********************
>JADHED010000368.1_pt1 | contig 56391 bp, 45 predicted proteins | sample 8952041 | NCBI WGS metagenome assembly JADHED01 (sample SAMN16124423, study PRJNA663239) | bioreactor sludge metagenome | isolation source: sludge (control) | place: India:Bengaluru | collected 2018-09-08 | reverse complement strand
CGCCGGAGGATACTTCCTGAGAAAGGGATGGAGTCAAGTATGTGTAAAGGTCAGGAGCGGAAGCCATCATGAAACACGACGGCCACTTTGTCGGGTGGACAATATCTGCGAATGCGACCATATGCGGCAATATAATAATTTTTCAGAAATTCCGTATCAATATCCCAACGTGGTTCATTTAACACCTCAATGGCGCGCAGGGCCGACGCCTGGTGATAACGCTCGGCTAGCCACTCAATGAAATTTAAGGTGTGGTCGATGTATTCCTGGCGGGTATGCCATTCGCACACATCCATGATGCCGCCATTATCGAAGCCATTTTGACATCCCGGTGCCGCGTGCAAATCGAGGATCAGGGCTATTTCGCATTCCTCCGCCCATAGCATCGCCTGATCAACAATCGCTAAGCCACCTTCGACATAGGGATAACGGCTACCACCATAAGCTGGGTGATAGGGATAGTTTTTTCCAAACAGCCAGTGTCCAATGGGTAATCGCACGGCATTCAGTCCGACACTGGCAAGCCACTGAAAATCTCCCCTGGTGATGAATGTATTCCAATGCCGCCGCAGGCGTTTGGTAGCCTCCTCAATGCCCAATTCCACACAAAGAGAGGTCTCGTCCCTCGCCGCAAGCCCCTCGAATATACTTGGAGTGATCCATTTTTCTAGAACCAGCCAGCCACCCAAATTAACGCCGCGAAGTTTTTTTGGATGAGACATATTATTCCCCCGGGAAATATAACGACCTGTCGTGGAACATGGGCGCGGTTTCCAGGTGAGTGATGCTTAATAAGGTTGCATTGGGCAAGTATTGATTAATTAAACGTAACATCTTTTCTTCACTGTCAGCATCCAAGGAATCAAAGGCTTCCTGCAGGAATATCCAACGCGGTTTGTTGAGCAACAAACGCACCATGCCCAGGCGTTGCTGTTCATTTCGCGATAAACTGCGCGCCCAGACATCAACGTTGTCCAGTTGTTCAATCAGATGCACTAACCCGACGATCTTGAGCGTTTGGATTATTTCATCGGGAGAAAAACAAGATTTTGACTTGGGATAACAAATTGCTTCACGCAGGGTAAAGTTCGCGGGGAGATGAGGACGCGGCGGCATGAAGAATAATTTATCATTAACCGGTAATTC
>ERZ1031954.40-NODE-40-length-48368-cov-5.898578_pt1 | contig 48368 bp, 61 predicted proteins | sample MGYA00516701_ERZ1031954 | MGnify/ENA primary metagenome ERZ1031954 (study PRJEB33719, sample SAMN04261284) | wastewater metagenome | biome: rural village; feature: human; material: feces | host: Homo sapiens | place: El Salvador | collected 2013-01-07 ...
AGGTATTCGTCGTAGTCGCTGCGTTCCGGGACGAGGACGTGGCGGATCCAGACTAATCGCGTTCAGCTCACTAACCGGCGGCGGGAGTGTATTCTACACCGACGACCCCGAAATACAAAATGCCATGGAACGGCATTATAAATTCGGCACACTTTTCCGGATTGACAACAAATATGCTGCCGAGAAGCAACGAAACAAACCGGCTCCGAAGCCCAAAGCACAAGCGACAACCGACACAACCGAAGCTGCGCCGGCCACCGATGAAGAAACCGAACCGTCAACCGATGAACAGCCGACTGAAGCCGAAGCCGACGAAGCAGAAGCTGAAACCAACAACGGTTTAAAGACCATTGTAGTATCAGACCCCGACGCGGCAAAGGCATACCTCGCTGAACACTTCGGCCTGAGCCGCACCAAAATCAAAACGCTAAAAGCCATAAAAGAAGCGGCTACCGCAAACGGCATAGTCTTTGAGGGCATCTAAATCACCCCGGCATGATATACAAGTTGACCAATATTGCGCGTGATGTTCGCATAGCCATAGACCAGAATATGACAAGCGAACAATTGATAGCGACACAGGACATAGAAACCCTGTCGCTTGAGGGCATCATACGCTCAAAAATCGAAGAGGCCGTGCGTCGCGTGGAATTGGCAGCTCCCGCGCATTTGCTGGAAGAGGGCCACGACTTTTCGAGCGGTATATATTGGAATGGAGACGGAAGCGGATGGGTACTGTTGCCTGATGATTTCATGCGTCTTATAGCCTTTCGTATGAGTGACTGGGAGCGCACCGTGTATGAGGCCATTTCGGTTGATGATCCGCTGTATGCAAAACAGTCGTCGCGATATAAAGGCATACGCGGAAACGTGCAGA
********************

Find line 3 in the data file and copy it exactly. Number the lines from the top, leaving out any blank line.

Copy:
>ERZ1031954.40-NODE-40-length-48368-cov-5.898578_pt1 | contig 48368 bp, 61 predicted proteins | sample MGYA00516701_ERZ1031954 | MGnify/ENA primary metagenome ERZ1031954 (study PRJEB33719, sample SAMN04261284) | wastewater metagenome | biome: rural village; feature: human; material: feces | host: Homo sapiens | place: El Salvador | collected 2013-01-07 ...